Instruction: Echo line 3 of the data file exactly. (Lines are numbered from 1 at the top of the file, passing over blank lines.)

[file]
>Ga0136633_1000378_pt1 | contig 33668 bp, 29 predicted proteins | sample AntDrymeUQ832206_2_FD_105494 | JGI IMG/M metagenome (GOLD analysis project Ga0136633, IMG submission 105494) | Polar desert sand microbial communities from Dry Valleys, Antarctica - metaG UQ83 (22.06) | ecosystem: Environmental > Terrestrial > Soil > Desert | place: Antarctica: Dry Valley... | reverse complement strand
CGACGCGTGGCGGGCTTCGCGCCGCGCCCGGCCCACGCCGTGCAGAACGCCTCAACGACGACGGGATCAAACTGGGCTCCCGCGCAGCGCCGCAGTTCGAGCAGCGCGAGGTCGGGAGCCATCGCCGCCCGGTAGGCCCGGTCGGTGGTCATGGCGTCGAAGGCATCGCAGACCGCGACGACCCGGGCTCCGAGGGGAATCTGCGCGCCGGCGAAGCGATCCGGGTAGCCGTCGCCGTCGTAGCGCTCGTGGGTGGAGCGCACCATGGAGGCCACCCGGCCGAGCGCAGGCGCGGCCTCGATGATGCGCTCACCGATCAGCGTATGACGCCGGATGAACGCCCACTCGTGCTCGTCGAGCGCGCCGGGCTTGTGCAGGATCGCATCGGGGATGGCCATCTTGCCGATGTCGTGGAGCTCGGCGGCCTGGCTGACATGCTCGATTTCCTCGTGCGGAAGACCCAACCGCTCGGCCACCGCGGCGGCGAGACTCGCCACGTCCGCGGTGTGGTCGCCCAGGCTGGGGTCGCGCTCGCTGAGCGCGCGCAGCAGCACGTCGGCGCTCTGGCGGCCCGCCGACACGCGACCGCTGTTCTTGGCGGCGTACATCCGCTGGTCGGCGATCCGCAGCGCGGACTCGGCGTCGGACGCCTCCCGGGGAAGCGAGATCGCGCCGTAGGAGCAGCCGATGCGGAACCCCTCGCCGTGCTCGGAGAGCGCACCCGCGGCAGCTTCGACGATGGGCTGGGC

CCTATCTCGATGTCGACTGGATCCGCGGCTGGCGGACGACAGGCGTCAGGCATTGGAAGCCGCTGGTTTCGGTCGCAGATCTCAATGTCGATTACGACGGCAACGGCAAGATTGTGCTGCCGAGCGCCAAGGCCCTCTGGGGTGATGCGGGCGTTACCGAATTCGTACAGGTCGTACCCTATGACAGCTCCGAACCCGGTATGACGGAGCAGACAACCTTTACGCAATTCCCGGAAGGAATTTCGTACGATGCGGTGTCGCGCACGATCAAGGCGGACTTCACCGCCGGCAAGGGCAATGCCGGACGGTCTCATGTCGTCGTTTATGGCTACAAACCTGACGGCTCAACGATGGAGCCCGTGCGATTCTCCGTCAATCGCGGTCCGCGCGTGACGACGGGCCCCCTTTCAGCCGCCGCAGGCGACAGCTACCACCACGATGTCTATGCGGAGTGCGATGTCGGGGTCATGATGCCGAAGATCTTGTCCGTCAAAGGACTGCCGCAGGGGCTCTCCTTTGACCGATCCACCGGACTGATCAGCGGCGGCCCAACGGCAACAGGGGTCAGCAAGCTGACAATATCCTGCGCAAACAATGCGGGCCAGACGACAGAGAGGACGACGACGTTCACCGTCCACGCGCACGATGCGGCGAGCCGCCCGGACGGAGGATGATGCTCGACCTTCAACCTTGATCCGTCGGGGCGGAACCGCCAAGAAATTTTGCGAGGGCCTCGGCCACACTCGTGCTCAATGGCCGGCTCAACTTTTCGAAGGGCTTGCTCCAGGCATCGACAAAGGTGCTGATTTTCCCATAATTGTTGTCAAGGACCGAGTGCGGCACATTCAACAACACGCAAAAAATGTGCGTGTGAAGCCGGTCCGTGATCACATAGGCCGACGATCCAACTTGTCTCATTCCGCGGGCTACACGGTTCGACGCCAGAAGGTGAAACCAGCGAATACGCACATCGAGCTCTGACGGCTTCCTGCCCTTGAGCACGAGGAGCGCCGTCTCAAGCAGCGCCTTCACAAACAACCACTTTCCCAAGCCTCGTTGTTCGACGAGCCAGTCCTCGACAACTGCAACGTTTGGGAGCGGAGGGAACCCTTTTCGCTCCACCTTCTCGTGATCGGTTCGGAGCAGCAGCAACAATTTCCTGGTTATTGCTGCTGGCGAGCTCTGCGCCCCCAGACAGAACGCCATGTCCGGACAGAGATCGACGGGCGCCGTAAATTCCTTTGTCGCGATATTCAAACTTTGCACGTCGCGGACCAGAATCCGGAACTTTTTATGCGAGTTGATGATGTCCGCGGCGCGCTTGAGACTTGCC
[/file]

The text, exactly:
CCTATCTCGATGTCGACTGGATCCGCGGCTGGCGGACGACAGGCGTCAGGCATTGGAAGCCGCTGGTTTCGGTCGCAGATCTCAATGTCGATTACGACGGCAACGGCAAGATTGTGCTGCCGAGCGCCAAGGCCCTCTGGGGTGATGCGGGCGTTACCGAATTCGTACAGGTCGTACCCTATGACAGCTCCGAACCCGGTATGACGGAGCAGACAACCTTTACGCAATTCCCGGAAGGAATTTCGTACGATGCGGTGTCGCGCACGATCAAGGCGGACTTCACCGCCGGCAAGGGCAATGCCGGACGGTCTCATGTCGTCGTTTATGGCTACAAACCTGACGGCTCAACGATGGAGCCCGTGCGATTCTCCGTCAATCGCGGTCCGCGCGTGACGACGGGCCCCCTTTCAGCCGCCGCAGGCGACAGCTACCACCACGATGTCTATGCGGAGTGCGATGTCGGGGTCATGATGCCGAAGATCTTGTCCGTCAAAGGACTGCCGCAGGGGCTCTCCTTTGACCGATCCACCGGACTGATCAGCGGCGGCCCAACGGCAACAGGGGTCAGCAAGCTGACAATATCCTGCGCAAACAATGCGGGCCAGACGACAGAGAGGACGACGACGTTCACCGTCCACGCGCACGATGCGGCGAGCCGCCCGGACGGAGGATGATGCTCGACCTTCAACCTTGATCCGTCGGGGCGGAACCGCCAAGAAATTTTGCGAGGGCCTCGGCCACACTCGTGCTCAATGGCCGGCTCAACTTTTCGAAGGGCTTGCTCCAGGCATCGACAAAGGTGCTGATTTTCCCATAATTGTTGTCAAGGACCGAGTGCGGCACATTCAACAACACGCAAAAAATGTGCGTGTGAAGCCGGTCCGTGATCACATAGGCCGACGATCCAACTTGTCTCATTCCGCGGGCTACACGGTTCGACGCCAGAAGGTGAAACCAGCGAATACGCACATCGAGCTCTGACGGCTTCCTGCCCTTGAGCACGAGGAGCGCCGTCTCAAGCAGCGCCTTCACAAACAACCACTTTCCCAAGCCTCGTTGTTCGACGAGCCAGTCCTCGACAACTGCAACGTTTGGGAGCGGAGGGAACCCTTTTCGCTCCACCTTCTCGTGATCGGTTCGGAGCAGCAGCAACAATTTCCTGGTTATTGCTGCTGGCGAGCTCTGCGCCCCCAGACAGAACGCCATGTCCGGACAGAGATCGACGGGCGCCGTAAATTCCTTTGTCGCGATATTCAAACTTTGCACGTCGCGGACCAGAATCCGGAACTTTTTATGCGAGTTGATGATGTCCGCGGCGCGCTTGAGACTTGCC